Eventually organizations like the American Kennel Club in the United States, the Kennel Club in the United Kingdom and groups in some in other countries started registering pure bred dogs and keeping track of their breeding. These organizations established stud books in which all the breedings of each registered breed were recorded. Since these registries had breeding records for pure bred dogs in their respective countries they started getting involved in dog shows which eventually led to them being used as the sanctioning body for the shows.
Today’s dog shows are sanctioned by one of the registries that is well respected in each individual country. In the United States for example while there are several registries for dogs only shows sanctioned by the American Kennel Club (AKC) are recognized internationally by the registries in most other countries. In the United Kingdom The Kennel Club is the registry that sanctions dog shows. Each individual country that has dog shows has its own sanctioning organization that is similar to the AKC.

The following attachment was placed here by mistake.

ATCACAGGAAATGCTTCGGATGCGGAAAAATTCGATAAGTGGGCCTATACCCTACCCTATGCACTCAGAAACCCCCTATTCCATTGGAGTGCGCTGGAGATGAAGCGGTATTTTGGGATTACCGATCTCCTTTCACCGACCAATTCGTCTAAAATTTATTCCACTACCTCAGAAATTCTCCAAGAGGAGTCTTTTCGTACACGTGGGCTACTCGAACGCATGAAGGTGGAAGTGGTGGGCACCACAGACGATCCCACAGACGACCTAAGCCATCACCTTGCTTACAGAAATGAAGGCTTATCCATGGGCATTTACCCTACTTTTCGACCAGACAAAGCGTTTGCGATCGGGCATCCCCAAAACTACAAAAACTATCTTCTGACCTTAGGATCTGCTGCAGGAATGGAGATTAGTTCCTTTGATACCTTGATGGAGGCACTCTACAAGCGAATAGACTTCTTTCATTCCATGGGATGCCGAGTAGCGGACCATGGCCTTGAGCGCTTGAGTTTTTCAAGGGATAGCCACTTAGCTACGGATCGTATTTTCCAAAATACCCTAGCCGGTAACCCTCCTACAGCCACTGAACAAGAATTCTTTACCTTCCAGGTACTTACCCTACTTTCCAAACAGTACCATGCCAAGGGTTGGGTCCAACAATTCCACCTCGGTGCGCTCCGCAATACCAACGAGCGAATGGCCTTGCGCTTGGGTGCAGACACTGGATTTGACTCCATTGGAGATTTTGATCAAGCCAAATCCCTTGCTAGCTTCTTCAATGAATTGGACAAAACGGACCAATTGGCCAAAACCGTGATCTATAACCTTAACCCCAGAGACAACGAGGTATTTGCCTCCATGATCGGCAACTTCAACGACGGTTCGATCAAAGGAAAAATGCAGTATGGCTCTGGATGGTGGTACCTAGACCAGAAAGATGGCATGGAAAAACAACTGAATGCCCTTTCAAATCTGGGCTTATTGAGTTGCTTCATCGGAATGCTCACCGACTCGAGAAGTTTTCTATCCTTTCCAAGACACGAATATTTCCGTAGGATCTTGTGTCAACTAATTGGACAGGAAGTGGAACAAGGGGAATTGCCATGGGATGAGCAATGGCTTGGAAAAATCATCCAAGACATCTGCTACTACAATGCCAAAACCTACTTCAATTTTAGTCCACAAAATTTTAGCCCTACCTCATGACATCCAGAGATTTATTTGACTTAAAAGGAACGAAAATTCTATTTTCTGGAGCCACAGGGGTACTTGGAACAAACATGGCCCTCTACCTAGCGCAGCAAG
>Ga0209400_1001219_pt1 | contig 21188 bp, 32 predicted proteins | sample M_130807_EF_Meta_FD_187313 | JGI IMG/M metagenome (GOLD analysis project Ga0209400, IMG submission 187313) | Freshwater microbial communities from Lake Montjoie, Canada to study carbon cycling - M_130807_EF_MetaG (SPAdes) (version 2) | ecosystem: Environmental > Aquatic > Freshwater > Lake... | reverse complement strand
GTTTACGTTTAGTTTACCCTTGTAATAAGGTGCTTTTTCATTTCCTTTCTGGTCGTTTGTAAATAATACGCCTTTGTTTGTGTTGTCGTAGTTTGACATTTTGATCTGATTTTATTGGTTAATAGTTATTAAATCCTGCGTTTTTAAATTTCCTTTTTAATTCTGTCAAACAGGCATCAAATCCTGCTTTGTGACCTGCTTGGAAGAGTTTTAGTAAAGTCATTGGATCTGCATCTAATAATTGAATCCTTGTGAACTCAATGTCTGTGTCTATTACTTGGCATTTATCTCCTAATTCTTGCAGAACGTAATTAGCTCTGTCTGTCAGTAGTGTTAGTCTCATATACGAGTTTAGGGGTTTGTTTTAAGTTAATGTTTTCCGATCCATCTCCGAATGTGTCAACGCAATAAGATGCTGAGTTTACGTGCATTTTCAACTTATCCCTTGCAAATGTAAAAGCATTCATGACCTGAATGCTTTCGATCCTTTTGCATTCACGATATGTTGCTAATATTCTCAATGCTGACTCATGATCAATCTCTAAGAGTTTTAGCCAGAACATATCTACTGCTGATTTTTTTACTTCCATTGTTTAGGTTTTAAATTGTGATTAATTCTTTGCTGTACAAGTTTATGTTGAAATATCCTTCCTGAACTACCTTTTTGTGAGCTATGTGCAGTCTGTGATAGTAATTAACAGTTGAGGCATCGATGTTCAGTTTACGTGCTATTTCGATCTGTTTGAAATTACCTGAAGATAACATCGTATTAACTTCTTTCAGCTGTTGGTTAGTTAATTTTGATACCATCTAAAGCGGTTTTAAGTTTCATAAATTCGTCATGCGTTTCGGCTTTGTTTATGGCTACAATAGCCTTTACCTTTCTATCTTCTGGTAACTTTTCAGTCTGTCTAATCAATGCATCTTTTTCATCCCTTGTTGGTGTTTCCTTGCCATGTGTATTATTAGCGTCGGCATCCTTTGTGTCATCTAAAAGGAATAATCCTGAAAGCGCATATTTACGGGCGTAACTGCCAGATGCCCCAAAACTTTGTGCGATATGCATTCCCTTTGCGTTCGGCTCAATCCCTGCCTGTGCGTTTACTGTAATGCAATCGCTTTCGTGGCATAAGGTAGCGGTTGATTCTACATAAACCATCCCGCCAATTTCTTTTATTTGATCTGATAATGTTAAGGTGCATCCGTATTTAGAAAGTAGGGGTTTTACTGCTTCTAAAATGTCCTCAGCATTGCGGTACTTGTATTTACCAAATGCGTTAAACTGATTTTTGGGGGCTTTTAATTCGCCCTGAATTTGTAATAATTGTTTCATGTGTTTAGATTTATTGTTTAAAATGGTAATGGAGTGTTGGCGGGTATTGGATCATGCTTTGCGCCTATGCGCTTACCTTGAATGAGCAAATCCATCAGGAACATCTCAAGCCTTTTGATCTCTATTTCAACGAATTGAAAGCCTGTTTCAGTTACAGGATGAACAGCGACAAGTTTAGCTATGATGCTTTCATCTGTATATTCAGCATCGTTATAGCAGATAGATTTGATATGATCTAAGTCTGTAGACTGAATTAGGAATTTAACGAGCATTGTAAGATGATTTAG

Since these organizations sanction the dog shows the tradition of judging dogs on their potential to produce examples of their breed has continued. Today each breed has its own written standard that judges use to judge the dogs presented to them at dog shows. As happened in the past these standards describe what the ideal dog should be in each breed. While dogs need to be presented to judges so that they can be properly evaluated there is no special training or tricks that are required. Exhibitors do however spend time with their dogs to make sure that they can stand or “stack” properly for a judge. Exhibitors also work on moving or “gating” their dogs so that judges can evaluate their movement.
Both the AKC and The Kennel Club have established Standards for the breeds they register. In the rest of Europe and in many other countries that have registries for pure bred dogs instead of using their own Standards for dogs they have decided to use the breed Standards of the Federation Cynologique Internationale (FCI) - (cynology is the branch of zoology that studies the dog).